Great Barrier Reef In Decline

Discussion in 'Environmental Discussion' started by zenMachine, Oct 3, 2012.

  1. zenMachine

    zenMachine Just another Onionhead

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    The Great (Dwindling) Barrier Reef Loses Half Its Coral Cover In Under 30 Years – News Watch

    Yet according to this new study, this degradation is less directly linked to the usual suspects. Just 10 percent of the loss was attributable to bleaching. The study found coastal storms were the leading culprit that caused 48 percent of the damage, and the remaining 42 percent was a result of an exploding population of the crown of thorns starfish that preys on coral.

    Don’t mistake these causes for reason to think climate change isn’t responsible. After all, an increase in intensity of coastal storms is undoubtedly a symptom of planetary warming.

    Controlling the starfish problem, it turns out, would allow the reef’s degradation — pegged at losses of between four and eight percent of coral cover per year — to reverse. Even at current levels of temperature and acidity, we could see slow coral growth. The starfish problem may be slightly easier to manage than reversing global emissions of greenhouse gasses, but it will require action sure to be unpopular with agricultural interests. As CNN reports:

    According to the study, the starfish in its larval stage feeds on plankton, populations of which surge when fertilizer runoff floods the coastal ocean waters with nutrients. So plentiful plankton can lead to swarms of hungry starfish.

    The last time the starfish bloomed in 2003, the government spent more than $3 million to try to control the population. No easy feat. But the motivation to succeed may be as great as the Great Barrier Reef itself. In addition to the inherent value of protecting a tremendous natural resource, and the environmental benefits it provides from fish habitat to protection against storm surges, the reef is also a major economic engine in northeast Australia. According to Nick Heath, a spokesman for the World Wildlife Fund Australia, “Sixty thousand jobs in the tourism industry depend on us acting with urgency over the next few years.”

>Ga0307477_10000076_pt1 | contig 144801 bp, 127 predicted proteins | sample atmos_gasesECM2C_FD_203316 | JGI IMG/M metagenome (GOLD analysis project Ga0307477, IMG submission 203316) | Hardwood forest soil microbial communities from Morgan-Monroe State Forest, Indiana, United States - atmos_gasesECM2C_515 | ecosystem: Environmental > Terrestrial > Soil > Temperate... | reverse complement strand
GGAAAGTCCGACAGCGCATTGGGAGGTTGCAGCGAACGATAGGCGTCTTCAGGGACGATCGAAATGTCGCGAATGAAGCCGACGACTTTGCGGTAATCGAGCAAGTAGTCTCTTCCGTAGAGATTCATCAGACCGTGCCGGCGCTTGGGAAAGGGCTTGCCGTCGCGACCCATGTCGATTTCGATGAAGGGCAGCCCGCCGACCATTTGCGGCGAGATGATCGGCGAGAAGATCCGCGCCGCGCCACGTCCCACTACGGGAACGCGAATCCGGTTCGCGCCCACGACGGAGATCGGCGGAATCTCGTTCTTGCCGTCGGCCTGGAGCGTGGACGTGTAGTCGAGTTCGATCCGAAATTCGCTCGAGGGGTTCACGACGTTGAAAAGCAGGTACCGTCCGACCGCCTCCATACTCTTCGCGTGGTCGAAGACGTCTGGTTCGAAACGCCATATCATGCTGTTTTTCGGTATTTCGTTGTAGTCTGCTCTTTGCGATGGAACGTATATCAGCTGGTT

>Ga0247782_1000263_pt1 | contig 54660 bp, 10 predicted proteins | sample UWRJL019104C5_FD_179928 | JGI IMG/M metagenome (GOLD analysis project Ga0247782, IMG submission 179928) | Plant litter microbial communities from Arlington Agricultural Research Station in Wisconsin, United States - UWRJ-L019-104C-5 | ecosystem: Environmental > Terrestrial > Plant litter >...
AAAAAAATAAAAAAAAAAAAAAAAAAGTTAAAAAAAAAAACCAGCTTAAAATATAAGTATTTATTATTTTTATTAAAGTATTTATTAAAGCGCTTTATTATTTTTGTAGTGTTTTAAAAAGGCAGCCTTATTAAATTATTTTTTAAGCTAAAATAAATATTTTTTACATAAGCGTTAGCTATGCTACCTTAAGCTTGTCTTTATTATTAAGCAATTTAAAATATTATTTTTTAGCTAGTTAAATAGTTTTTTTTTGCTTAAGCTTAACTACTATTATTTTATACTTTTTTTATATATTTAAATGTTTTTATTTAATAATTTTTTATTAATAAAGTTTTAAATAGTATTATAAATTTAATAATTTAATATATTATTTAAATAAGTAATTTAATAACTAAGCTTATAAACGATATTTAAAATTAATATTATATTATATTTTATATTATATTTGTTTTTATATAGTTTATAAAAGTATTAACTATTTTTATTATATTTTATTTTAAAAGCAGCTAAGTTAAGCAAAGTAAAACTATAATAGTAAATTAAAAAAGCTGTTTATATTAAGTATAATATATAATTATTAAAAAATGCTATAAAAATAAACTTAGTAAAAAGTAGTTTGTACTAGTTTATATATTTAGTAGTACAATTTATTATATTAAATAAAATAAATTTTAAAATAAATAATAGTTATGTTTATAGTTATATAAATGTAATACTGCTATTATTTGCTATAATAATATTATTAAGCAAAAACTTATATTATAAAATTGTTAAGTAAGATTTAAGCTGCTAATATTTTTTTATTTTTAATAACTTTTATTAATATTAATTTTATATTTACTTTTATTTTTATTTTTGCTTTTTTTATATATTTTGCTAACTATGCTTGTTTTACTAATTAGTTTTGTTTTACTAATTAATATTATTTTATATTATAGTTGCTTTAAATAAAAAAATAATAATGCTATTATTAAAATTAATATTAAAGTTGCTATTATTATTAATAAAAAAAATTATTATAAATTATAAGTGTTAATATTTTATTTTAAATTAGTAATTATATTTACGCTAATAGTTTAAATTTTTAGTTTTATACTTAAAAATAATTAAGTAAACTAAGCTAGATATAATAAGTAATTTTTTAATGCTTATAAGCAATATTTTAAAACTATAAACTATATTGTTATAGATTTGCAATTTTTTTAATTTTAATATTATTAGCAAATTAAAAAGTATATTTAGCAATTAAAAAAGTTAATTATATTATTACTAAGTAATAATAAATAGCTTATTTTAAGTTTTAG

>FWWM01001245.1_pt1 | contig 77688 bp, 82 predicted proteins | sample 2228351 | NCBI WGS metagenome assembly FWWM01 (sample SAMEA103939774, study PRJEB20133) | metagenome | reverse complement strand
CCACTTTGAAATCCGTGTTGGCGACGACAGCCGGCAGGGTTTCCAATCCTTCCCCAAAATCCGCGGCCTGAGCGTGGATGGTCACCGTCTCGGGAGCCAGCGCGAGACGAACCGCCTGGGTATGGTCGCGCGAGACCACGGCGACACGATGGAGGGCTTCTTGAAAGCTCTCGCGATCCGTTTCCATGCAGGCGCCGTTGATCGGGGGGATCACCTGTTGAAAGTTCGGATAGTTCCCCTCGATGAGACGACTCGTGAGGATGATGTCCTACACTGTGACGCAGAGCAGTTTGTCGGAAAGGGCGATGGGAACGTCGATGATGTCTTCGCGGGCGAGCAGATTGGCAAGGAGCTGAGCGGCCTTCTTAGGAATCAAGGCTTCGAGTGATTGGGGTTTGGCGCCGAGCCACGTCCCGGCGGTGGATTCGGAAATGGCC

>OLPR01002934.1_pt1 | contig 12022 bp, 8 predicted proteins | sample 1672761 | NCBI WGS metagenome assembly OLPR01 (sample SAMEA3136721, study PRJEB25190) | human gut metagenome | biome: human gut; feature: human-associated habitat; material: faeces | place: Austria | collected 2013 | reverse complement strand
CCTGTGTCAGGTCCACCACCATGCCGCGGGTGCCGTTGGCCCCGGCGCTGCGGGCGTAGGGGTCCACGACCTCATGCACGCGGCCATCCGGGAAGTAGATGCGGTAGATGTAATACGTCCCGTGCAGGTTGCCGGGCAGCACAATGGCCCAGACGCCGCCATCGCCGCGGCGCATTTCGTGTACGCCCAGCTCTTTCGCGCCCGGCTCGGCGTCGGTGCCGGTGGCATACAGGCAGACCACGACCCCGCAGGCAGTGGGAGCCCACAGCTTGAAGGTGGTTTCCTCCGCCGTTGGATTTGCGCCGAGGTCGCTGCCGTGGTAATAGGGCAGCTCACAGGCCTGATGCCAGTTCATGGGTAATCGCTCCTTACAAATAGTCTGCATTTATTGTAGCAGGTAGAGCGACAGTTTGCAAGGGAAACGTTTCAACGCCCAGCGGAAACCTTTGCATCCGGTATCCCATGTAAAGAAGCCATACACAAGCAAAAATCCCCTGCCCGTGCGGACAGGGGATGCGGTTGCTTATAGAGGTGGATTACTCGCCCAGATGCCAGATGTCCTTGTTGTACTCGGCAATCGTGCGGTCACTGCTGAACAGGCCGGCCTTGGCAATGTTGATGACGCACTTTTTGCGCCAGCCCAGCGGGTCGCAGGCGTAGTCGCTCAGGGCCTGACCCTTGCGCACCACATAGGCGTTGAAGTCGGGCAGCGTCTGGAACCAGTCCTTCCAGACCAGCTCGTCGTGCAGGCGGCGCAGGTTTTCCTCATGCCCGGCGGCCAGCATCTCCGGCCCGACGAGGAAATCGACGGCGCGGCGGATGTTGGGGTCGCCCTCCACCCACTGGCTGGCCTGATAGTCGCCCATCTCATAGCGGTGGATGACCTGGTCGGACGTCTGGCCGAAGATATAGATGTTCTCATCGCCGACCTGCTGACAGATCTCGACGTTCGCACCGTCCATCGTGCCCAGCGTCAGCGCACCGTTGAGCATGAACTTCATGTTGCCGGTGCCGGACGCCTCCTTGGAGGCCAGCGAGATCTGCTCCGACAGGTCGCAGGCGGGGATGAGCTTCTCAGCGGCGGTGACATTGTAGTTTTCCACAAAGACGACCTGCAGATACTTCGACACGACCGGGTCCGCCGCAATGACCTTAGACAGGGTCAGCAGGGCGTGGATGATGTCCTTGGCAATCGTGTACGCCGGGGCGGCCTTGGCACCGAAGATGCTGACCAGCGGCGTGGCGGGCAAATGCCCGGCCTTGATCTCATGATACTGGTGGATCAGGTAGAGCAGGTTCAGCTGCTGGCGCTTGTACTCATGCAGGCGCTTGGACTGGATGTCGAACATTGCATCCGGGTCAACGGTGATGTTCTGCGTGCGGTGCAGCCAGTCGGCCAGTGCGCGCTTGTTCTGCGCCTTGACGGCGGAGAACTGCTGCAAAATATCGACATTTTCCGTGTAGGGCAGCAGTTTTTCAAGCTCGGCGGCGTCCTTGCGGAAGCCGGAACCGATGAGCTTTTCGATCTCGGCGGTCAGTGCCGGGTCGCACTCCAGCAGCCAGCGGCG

Oddly, the Australian government is also planning coal and natural gas export facilities that would bring a constant stream of ships across the Great Barrier Reef World Heritage Area.
     
  2. austingreen

    austingreen Senior Member

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    This is a link a friend posted on fb yesterday.
    Half of Great Barrier Reef has vanished, study finds | Fox News


    It prompted a discussion about climate change and starfish. I doubt the cyclones had much to do with ghg, but we can assume ghg will increase bleaching events.
    As for starfish they are natural, and this is a problem if you want to keep the reef. This was also posted in our local discussion.
    The pro diving comunity is for starfish vindaloo. We should eat what we kill:)
     
  3. bwilson4web

    bwilson4web BMW i3 and Model 3

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    Starfish uses the same receipt as carp?

    Filet the carp and remove the skin and discard the head, guts and skin in a brown paper bag. Lightly season with pepper and soak for 2-3 minutes in milk and one egg. Roll the filets in flour with a hint of Old Bay and deep fry until golden brown. Sit on paper towels to drain and cool. Slice up a turnip and saute in milk with a touch of salt and cook down a quart of kale. Serve turnips, kale with a slice of brown paper bag.​

    Bob Wilson
     
  4. tochatihu

    tochatihu Senior Member

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    Those old (and antisocial) enough will have read Edward Abbey 'Abbey's Road' where he talked about the impending doom of the Great Barrier Reef due to Crown of Thorns. Not quite as rapid as forecast, but that starfish will probably succeed eventually.

    based on what I've read the fertilizer runoff (mentioned above) is the big issue, controllable to some degree.

    Perhaps the area is a bit large for divers to apply adequate predation pressure, but if you like the taste of 'sea stars', go get 'em.
     
  5. austingreen

    austingreen Senior Member

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    It looks like 3 issues. Starfish/algea #1, chemical runoff (fertilizer) #2, bleaching (temperatures) #3. Bleaching has been estimated at 10%, this can recover slowly if not for hot water events. The chemicals are the easiest man made thing to control, but we seem to not want to do this. There is a big dead zone in the gulf beause of chemicals - pesticides and fertilizer. They have blamed cyclones, but this isn't something that we have any control of, but we can try to kill the starfish:)
     
  6. zenMachine

    zenMachine Just another Onionhead

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    What are starfish predators???
     
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